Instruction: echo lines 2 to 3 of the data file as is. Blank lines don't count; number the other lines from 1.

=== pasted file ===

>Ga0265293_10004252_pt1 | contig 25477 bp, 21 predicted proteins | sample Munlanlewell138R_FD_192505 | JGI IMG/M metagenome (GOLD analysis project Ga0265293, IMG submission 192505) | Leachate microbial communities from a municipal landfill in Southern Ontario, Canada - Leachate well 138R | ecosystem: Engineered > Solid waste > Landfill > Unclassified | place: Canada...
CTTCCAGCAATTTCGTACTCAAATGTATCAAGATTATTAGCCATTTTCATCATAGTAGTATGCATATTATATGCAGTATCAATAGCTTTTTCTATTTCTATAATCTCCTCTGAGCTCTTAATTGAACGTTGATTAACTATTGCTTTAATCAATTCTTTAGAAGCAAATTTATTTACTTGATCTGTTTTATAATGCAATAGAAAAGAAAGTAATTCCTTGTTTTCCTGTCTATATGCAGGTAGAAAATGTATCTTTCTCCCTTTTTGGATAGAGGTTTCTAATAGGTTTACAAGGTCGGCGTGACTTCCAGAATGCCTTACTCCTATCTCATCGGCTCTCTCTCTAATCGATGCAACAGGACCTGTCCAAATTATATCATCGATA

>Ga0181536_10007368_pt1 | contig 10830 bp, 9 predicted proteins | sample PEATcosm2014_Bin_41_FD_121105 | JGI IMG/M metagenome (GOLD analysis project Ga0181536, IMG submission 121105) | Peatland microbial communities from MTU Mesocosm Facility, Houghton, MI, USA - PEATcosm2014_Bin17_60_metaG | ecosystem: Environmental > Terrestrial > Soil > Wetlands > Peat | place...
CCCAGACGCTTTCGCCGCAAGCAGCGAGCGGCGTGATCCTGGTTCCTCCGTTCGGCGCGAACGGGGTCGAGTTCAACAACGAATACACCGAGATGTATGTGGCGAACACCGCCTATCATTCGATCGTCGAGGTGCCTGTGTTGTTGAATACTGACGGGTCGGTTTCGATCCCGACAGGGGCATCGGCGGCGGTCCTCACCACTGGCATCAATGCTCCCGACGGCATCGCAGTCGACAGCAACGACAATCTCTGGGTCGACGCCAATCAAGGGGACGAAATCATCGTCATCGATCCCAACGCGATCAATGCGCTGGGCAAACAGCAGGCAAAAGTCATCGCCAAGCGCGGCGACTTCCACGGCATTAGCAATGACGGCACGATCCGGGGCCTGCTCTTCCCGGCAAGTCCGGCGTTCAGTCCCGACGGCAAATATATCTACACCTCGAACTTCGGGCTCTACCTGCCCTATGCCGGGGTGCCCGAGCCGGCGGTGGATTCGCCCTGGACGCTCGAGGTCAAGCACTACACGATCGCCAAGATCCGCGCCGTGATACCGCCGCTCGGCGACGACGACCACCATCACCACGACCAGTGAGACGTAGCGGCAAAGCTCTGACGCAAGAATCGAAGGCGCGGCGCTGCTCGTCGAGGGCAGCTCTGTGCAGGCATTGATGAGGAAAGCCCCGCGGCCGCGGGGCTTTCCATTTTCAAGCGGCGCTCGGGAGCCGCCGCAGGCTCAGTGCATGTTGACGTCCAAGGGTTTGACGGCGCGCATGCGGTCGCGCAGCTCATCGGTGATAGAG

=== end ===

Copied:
CTTCCAGCAATTTCGTACTCAAATGTATCAAGATTATTAGCCATTTTCATCATAGTAGTATGCATATTATATGCAGTATCAATAGCTTTTTCTATTTCTATAATCTCCTCTGAGCTCTTAATTGAACGTTGATTAACTATTGCTTTAATCAATTCTTTAGAAGCAAATTTATTTACTTGATCTGTTTTATAATGCAATAGAAAAGAAAGTAATTCCTTGTTTTCCTGTCTATATGCAGGTAGAAAATGTATCTTTCTCCCTTTTTGGATAGAGGTTTCTAATAGGTTTACAAGGTCGGCGTGACTTCCAGAATGCCTTACTCCTATCTCATCGGCTCTCTCTCTAATCGATGCAACAGGACCTGTCCAAATTATATCATCGATA

>Ga0181536_10007368_pt1 | contig 10830 bp, 9 predicted proteins | sample PEATcosm2014_Bin_41_FD_121105 | JGI IMG/M metagenome (GOLD analysis project Ga0181536, IMG submission 121105) | Peatland microbial communities from MTU Mesocosm Facility, Houghton, MI, USA - PEATcosm2014_Bin17_60_metaG | ecosystem: Environmental > Terrestrial > Soil > Wetlands > Peat | place...